“Make sure you’re stretching your calf muscles,” wrote Theresa, my fiancée. As usual, she was right on. It’s funny how a sore foot becomes a sore calf which becomes a sore foot. As I massage deeply into my calf muscle I feel a twinge in the exact spot where my foot hurt.
When I say, “hurt” I mean exactly that. The pain is now mostly gone, thanks to Theresa’s stretching and also to PT Diane Gaidon’s suggestion of an Arnica gel massage. That means I’m back on the road.
The next question becomes, where to land on my original itinerary? If I pick up after Fidenza, where I left off, this is what the distances would look like, along with the guidebooks’ ratings:
- Fidenza to Fornovo – 34 km. “Challenging”
- Fornovo to Cassio – 19 km. “Challenging”
- Cassio to Passo Della Cisa – 19.5 km. “Challenging.”
- Passo Della Cisa to Pontremoli – 32 km. “Challenging”
- Pontremoli to Aulla – 32 km. “Challenging”
- Aulla to Avenza – 32.7 km. “Very Challenging”
The itinerary doesn’t sound brilliant for someone recovering from a foot injury. Essentially the walk takes pilgrims five and a half days through the mountains and down to the sea at the beachy area just south of the famed Cinque Terre. The route doesn’t flatten out until the little town of Sarzana, between Aulla and Avenza.
So that’s my plan for tomorrow. Take the train to Fidenza, where I left the trail, then take the train to Sarzana, waving as I go by to several of the towns on the original walking itinerary. When I arrive in Sarzana I’ll walk three hours on the hopefully flat terrain to Avenza. The next couple of days after that should give flat and foot-friendly walks that will help me get back on track for the hundreds of miles that still remain.
I don’t want to hurt my arm, too, but I’m reaching around to pat myself on the back for coming to Parma to heal up. It’s an entertaining town and a welcome and worthy substitute for my first love: walking. Even so, it’ll be great to be back on the road to Rome starting tomorrow.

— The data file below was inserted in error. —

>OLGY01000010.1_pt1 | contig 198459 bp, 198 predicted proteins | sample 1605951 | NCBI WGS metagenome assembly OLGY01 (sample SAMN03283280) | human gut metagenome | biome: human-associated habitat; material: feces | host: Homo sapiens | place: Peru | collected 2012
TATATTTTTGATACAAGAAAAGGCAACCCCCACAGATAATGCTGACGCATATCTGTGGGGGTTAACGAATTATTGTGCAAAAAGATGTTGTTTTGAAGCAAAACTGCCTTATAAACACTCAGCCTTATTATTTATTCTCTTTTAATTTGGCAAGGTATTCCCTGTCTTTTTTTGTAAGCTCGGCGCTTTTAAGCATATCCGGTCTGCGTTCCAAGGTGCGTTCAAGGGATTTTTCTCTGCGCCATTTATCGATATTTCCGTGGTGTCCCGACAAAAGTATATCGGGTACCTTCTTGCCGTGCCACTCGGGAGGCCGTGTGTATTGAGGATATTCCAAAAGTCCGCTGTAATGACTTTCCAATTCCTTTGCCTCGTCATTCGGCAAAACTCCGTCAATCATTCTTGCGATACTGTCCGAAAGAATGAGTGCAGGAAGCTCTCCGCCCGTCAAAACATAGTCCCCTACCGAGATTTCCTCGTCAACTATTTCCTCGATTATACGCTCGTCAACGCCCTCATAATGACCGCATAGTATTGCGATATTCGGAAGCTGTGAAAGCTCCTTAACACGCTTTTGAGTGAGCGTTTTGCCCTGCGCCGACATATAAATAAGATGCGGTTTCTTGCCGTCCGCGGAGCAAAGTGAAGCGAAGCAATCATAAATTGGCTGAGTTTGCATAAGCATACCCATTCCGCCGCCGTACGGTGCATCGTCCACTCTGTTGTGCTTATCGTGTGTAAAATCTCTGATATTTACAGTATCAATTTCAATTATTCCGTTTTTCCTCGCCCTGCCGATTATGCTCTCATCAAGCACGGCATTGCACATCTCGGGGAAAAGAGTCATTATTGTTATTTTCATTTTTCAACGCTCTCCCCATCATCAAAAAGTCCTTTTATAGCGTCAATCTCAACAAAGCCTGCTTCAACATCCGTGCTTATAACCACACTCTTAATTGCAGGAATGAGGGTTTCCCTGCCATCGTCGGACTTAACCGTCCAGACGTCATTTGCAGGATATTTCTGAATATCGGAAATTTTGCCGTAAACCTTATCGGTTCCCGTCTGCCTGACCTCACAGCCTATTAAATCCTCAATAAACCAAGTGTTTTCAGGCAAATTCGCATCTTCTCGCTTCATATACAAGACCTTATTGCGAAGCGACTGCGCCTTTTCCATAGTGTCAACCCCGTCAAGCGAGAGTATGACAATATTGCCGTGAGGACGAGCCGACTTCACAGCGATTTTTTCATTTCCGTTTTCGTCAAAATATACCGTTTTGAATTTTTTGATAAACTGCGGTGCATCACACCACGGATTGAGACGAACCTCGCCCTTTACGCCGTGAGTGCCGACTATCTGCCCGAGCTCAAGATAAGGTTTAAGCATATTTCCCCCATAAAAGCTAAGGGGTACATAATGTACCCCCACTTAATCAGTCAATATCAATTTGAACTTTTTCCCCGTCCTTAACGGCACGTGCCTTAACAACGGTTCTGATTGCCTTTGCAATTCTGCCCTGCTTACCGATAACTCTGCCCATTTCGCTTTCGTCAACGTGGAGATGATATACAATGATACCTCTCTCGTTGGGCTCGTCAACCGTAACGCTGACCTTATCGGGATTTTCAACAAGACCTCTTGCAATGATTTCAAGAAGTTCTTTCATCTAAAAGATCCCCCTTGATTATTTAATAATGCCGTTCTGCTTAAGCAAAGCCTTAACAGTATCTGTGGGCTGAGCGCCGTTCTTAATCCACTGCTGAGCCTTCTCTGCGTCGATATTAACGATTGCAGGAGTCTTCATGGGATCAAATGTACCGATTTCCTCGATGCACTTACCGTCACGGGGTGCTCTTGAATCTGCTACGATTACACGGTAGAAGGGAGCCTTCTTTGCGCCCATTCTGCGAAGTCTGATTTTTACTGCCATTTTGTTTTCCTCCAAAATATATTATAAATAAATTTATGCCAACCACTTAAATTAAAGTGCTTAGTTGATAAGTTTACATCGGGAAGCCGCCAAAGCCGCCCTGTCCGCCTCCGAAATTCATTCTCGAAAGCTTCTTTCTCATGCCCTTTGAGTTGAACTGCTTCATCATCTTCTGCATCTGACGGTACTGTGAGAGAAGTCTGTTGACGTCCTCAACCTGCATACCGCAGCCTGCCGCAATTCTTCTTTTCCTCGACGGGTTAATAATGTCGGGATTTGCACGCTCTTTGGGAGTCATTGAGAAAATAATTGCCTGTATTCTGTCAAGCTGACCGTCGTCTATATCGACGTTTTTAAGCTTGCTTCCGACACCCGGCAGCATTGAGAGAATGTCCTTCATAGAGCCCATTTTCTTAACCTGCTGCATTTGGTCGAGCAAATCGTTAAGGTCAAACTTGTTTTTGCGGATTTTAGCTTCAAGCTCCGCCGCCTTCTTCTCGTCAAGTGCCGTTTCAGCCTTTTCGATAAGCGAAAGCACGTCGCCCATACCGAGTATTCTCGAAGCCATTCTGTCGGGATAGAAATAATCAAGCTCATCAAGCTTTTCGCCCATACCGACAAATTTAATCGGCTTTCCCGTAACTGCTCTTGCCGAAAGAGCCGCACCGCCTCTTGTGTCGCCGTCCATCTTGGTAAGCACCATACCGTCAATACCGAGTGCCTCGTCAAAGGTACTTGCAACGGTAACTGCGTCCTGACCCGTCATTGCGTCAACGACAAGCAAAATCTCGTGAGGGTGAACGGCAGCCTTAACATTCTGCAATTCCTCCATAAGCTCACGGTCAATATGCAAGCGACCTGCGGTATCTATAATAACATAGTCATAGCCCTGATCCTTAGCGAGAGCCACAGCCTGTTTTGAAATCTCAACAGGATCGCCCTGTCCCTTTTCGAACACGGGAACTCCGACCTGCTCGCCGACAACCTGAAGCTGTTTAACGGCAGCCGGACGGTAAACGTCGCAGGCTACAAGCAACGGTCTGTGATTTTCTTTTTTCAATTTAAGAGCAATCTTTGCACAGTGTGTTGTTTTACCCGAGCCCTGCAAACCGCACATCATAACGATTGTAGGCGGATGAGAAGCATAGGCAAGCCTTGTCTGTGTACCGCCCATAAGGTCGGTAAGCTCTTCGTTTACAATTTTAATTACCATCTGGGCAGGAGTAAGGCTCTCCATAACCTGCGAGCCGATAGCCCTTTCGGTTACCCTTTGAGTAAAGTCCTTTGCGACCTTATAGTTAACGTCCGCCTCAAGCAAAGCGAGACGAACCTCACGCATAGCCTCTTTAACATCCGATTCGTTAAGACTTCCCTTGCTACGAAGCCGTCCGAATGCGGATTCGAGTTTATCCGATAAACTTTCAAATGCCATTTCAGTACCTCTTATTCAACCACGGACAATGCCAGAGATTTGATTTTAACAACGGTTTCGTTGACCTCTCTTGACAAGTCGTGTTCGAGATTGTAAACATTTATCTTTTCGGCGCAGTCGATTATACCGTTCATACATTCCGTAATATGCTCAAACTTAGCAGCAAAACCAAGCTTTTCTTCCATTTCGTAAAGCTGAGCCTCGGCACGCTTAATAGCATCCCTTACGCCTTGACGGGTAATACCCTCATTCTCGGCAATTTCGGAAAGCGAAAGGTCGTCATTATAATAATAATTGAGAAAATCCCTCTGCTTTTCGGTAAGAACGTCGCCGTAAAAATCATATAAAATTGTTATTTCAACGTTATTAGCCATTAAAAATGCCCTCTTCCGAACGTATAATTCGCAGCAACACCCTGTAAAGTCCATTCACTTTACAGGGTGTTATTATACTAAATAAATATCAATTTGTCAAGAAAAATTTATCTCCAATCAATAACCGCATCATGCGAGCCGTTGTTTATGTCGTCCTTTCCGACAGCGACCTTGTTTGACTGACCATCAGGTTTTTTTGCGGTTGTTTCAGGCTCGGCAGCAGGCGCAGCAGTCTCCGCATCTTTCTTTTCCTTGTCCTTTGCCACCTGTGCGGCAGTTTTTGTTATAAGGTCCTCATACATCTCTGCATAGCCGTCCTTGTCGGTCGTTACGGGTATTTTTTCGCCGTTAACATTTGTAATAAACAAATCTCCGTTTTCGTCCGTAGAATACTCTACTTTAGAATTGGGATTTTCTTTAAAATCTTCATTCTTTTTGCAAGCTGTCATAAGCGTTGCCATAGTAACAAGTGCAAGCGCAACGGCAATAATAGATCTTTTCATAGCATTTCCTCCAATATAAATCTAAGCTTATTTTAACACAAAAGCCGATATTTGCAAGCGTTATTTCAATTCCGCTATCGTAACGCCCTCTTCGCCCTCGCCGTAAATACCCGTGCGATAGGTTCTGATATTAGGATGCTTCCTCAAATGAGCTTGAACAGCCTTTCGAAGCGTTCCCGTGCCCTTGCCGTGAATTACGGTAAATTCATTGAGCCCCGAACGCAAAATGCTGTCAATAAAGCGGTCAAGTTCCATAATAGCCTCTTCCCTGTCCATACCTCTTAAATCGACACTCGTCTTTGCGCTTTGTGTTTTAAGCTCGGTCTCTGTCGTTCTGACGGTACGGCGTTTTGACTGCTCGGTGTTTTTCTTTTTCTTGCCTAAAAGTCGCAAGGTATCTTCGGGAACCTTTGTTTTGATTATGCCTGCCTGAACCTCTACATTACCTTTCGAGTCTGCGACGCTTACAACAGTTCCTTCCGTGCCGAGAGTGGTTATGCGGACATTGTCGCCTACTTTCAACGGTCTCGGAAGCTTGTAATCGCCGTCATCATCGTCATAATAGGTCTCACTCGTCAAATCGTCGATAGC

I’ll leave you with a few random photos of lovely Parma.
…did you have your camera’s “vivid” mode on when your lovely pictures were taken? Your skies are just too “blue” for my tired “eyes!” I send you more blessings. Stay with it–you are not alone walking. We are all walking with you invisibly as well…
Thanks for being my invisible companion!
I hope all goes well with alternative plan, it’s great to be able to walk on..enjoy, loving the commentary and images. Thanks.
Glad to hear you are healed…happy continuation…enjoying your humourtouristic [ new English word] comments on Parma yesterday…
Please can you advise me…I have also downloaded the Sloways maps but if I zoom in to enlarge the map when I am online or offline.. it just jumps back to being so small that I cant see the name of the towns…is there a way to save the maps once downloaded to stop this problem….Please can you send me a crash course for dummies how to store the SloWays info maps to be viewed offline…thank you and bon camino for tomorrow..
You have to download the maps, which is an important step to take and best to do it while you have free WiFi. I did this before I left and have forgotten the steps, but explore some and you will find the easy steps to downloading the maps. The important value is that you can then use SloWays without a cell data connection, which saves $s (or €s).
PS you’ll want to get used to the Italian”Buon cammino”! Or better yet, “Buon viaggio!”
Sorry. I suggest you contact Customer Support at SloWays and ask for their help. I’m afraid I don’t know the program well enough to offer any meaningful assistance. Good luck!
It sure beats running for elections! Enjoy your journey. Rolf L